In an August 2016 article, American Agriculturalist offered some good advice. Germination rate of triticale seed depends upon how it was dried; spend more to buy good seed from a reputable dealer.
Earlier planting produces better yields, so consult your seed dealer on planting rates. The farther north you live, the more crucial the timeline becomes.
Figure on planting triticale 10-14 days before your local wheat planting dates. Earlier seeding maximizes tillering and increases yield; planting later at an increased seeding rate does not work. Early planting also gets the jump on weeds, potentially eliminating the need for a fall herbicide. Additionally, it reduces winterkill. Do you haul manure to your fields? Early planting of triticale makes an ideal place for incorporated manure applications. Drill your seed deep, 1.25 inches is recommended. Never broadcast.
Now, my own two cents
The reason for this Chuteside topic was prompted by our own satisfaction with the crop. We harvested winter triticale for the first time in 2018. It was planted in mid-September 2017 and harvested June 10, 2018, windrowed and baled. It yielded 4.5 tons per non-irrigated acre. We have more planted for 2019; it will be put up by the time this issue goes to print, and foxtail millet planted as a second crop on the same field. For the record, our fields were covered with floodwater in the March 2019 Bomb Cyclone for five days. When the water finally receded on Mud Creek, the triticale smiled and greened up. It is truly a miracle plant.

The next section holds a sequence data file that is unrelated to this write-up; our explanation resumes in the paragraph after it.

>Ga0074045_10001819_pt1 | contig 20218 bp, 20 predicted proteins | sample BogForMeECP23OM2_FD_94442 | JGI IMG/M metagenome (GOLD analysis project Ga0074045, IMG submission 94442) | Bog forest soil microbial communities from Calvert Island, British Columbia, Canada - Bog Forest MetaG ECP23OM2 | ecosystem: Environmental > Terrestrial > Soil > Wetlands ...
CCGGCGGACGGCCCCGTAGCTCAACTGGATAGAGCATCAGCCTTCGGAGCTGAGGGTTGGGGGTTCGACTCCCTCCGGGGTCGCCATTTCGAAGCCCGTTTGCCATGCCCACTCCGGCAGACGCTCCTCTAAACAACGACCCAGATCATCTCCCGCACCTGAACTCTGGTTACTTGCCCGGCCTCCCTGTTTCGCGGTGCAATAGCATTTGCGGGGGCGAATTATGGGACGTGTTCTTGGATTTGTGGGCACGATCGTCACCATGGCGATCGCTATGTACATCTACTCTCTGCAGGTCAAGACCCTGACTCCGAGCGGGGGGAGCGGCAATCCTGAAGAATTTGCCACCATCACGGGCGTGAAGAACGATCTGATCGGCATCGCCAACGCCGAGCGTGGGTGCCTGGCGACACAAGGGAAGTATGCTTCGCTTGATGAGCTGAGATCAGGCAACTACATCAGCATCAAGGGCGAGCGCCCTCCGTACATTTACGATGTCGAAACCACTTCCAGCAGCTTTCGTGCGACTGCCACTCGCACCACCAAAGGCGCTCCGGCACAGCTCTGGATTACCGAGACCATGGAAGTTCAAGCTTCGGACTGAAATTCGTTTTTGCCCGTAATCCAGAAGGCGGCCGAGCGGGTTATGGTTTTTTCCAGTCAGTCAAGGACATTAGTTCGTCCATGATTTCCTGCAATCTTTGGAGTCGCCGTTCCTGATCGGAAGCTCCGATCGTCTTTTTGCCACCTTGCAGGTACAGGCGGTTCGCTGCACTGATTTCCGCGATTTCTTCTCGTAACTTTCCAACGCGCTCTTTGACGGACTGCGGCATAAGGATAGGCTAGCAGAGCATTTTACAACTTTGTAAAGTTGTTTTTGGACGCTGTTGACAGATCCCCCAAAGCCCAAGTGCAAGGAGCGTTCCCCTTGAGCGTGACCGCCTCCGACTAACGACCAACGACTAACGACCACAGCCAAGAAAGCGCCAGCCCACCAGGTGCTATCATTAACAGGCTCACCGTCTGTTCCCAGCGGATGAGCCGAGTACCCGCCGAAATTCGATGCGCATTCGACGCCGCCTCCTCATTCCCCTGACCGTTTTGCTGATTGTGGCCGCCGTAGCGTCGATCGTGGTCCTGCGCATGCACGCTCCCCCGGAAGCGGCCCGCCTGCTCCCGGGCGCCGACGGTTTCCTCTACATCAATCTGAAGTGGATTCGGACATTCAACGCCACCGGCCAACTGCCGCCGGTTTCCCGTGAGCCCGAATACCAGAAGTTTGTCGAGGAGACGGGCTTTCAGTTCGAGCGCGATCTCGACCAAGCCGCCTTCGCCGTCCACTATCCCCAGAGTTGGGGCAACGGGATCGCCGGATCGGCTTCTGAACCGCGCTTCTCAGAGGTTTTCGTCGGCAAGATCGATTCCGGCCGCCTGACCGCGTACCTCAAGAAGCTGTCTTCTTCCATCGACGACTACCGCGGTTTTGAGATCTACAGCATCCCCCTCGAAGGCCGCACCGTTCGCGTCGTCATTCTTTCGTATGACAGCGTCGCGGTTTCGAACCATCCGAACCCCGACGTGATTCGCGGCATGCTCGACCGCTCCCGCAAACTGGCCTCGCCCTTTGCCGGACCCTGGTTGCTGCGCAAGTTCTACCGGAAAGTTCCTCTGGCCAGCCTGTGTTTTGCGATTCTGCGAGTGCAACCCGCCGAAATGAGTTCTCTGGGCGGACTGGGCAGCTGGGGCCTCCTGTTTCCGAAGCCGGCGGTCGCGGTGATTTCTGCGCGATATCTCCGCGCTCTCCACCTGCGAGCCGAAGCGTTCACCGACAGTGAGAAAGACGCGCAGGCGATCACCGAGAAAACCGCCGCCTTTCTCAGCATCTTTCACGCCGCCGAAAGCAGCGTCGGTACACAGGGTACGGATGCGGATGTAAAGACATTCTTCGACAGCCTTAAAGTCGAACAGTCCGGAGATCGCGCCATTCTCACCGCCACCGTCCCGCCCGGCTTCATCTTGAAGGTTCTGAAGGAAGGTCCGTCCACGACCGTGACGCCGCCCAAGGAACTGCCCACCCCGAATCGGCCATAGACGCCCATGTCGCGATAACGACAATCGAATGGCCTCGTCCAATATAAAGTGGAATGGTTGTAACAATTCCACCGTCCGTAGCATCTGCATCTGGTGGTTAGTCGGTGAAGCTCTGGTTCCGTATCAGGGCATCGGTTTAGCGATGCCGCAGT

About the aforementioned food purists – since triticale grain is low in gluten, there is interest among health food stores as a grain-based product, thinking it is a healthier choice than wheat. It proves a problem, however. Triticale is difficult to process or mill, not having the same qualities as grains higher in gluten. There is no such thing as triticale bread.
Also, it is impossible to think this stuff is not genetically modified, or at least majorly manipulated by man. It might be considered the first GMO. Tell that to a vegan food purist.